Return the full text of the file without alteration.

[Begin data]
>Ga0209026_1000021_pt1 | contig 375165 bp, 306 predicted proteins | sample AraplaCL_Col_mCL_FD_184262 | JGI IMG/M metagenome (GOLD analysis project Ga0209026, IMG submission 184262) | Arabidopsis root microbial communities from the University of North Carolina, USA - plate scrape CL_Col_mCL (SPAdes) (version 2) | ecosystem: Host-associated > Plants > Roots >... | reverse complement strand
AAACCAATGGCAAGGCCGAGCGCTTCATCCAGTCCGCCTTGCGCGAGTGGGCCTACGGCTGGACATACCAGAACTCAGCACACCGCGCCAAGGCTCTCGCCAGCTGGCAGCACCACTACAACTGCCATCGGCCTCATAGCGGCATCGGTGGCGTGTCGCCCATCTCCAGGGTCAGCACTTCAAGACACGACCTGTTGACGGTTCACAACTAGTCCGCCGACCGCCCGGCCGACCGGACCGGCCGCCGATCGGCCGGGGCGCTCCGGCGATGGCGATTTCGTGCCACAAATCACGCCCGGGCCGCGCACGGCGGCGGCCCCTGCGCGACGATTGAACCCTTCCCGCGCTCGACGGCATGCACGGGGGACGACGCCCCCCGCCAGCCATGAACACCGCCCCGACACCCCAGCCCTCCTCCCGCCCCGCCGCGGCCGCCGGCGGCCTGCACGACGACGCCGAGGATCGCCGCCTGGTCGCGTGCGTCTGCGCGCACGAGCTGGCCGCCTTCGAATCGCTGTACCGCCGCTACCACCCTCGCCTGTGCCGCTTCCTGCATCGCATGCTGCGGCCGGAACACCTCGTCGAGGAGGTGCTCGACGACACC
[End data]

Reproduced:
>Ga0209026_1000021_pt1 | contig 375165 bp, 306 predicted proteins | sample AraplaCL_Col_mCL_FD_184262 | JGI IMG/M metagenome (GOLD analysis project Ga0209026, IMG submission 184262) | Arabidopsis root microbial communities from the University of North Carolina, USA - plate scrape CL_Col_mCL (SPAdes) (version 2) | ecosystem: Host-associated > Plants > Roots >... | reverse complement strand
AAACCAATGGCAAGGCCGAGCGCTTCATCCAGTCCGCCTTGCGCGAGTGGGCCTACGGCTGGACATACCAGAACTCAGCACACCGCGCCAAGGCTCTCGCCAGCTGGCAGCACCACTACAACTGCCATCGGCCTCATAGCGGCATCGGTGGCGTGTCGCCCATCTCCAGGGTCAGCACTTCAAGACACGACCTGTTGACGGTTCACAACTAGTCCGCCGACCGCCCGGCCGACCGGACCGGCCGCCGATCGGCCGGGGCGCTCCGGCGATGGCGATTTCGTGCCACAAATCACGCCCGGGCCGCGCACGGCGGCGGCCCCTGCGCGACGATTGAACCCTTCCCGCGCTCGACGGCATGCACGGGGGACGACGCCCCCCGCCAGCCATGAACACCGCCCCGACACCCCAGCCCTCCTCCCGCCCCGCCGCGGCCGCCGGCGGCCTGCACGACGACGCCGAGGATCGCCGCCTGGTCGCGTGCGTCTGCGCGCACGAGCTGGCCGCCTTCGAATCGCTGTACCGCCGCTACCACCCTCGCCTGTGCCGCTTCCTGCATCGCATGCTGCGGCCGGAACACCTCGTCGAGGAGGTGCTCGACGACACC